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Blind Ping Pong? Acoustic Technology Opens Up Table Tennis For Visually Impaired

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Blind people could soon be able to play TABLE TENNIS - thanks to state-of-the-art acoustic technology. PHOTO BY JOSH SORENSON/PEXELS 

Blind people could soon be able to play TABLE TENNIS – thanks to state-of-the-art acoustic technology.

Object tracking combined with a speaker array can provide real-time audio feedback in three dimensions, say scientists.

Like many sports, table tennis currently remains inaccessible to people who are blind or have low vision.

But Phoebe Peng, an Engineering Honours student at the University of Sydney in Australia, is researching ways to allow people with low vision and blindness to play ping pong using sound.

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The process uses neuromorphic cameras and an array of loudspeakers, designed to allow players to track the ball and movements based on sound.

Peng says table tennis makes a “perfect” test case for such technology.

Motion tracking cameras and an array of linked speakers give real-time audio feedback to table tennis players who are blind or have low vision. PHOTO BY PHOEBE PENG/SWNS 

She said: “The small size of the ball and table, along with the movement of the ball in 3D space, are things that make table tennis difficult to play for those with low vision and complete blindness.

“Making this sport more accessible while also exploring the potential of neuromorphic cameras were my two biggest motivators.”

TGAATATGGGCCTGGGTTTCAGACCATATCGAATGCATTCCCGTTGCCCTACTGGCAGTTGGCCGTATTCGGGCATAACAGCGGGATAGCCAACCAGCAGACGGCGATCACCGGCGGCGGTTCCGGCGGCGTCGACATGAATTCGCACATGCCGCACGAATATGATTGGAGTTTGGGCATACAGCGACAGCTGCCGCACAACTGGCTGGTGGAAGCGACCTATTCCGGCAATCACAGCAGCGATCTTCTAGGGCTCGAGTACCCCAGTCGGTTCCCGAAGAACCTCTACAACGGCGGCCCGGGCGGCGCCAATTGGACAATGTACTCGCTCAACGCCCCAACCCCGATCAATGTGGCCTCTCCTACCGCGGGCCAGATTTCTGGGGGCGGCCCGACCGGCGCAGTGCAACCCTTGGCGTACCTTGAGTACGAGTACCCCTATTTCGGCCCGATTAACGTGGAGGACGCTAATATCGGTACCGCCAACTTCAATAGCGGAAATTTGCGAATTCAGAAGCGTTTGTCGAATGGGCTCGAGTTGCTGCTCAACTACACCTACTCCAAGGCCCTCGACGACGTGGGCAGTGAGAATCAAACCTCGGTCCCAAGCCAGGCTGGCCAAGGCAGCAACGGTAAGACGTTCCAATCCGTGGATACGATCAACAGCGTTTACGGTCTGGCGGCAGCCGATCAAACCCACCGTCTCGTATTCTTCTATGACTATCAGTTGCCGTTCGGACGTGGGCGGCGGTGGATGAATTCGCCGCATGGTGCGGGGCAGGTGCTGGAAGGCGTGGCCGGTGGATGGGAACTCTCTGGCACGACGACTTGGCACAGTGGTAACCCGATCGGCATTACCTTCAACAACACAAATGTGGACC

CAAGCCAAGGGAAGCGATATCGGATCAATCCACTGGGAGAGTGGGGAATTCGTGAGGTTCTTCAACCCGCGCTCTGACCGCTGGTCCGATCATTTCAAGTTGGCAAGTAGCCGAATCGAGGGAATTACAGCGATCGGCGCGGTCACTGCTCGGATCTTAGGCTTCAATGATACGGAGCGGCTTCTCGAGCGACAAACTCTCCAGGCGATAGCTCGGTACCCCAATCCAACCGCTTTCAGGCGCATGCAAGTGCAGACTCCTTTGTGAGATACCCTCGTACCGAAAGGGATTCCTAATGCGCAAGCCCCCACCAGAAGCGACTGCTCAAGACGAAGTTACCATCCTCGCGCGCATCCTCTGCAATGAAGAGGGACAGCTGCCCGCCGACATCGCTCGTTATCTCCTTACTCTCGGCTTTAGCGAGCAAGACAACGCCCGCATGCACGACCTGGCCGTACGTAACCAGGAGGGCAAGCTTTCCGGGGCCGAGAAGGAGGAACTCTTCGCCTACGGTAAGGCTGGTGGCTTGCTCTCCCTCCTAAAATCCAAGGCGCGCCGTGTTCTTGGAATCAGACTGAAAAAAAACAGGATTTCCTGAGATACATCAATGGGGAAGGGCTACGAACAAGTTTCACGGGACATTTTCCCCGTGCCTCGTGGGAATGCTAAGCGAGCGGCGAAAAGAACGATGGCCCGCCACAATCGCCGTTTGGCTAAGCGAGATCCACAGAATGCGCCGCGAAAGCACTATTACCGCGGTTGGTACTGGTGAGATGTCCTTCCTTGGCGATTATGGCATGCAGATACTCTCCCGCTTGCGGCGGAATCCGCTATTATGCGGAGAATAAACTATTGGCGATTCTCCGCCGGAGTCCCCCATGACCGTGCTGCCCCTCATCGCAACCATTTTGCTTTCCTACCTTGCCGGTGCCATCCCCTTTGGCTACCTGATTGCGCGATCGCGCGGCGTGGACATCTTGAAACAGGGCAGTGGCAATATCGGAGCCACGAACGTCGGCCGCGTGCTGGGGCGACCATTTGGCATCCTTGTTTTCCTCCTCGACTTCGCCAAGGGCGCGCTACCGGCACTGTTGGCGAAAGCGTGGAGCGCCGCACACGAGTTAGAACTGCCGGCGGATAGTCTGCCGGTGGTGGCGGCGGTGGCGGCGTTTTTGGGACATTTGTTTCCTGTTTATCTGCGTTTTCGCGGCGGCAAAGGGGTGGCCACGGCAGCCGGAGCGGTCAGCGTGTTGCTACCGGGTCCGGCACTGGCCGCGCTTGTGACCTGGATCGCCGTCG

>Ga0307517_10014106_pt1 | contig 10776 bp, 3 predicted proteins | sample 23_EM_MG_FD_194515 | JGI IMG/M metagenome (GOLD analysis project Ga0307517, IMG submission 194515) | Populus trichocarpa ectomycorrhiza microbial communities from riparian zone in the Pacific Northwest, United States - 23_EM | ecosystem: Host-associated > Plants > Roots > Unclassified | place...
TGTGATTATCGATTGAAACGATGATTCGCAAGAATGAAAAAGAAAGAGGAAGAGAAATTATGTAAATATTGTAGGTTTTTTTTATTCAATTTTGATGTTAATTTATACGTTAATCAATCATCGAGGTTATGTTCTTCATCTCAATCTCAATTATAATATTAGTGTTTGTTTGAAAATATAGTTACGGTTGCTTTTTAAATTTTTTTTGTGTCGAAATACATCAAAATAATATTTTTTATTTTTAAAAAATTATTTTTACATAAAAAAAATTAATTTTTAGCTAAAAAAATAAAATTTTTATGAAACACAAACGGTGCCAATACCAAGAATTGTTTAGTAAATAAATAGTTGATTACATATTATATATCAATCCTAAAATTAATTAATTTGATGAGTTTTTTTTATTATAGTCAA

She said the neuromorphic cameras she employed are ideal for tracking small objects such as table tennis balls.

Unlike normal cameras that capture complete images of a scene, neuromorphic cameras track changes in an image over time.

Motion tracking cameras and an array of linked speakers give real-time audio feedback to table tennis players who are blind or have low vision. PHOTO BY PHOEBE PENG/SWNS 

Using two perfectly positioned cameras, Peng could identify and track a ball in three dimensions in real-time.

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She then fed that data into an algorithm controlling a range of loudspeakers along the sides of the table, which created a sound field matching the position of the ball.

While the system works well, Peng says more experimentation is needed before it will be ready for actual play.

She added: “An ongoing technical challenge is the matter of human perception of sound.

“There are limitations on how accurately people can perceive sound localization.

“What type of sound should be used? Should the sound be continuous? This is a technical challenge we’ll be tackling in the next stage of development.”

She is due to present her findings at the Acoustics 2023 conference in Sydney.

Produced in association with SWNS Talker

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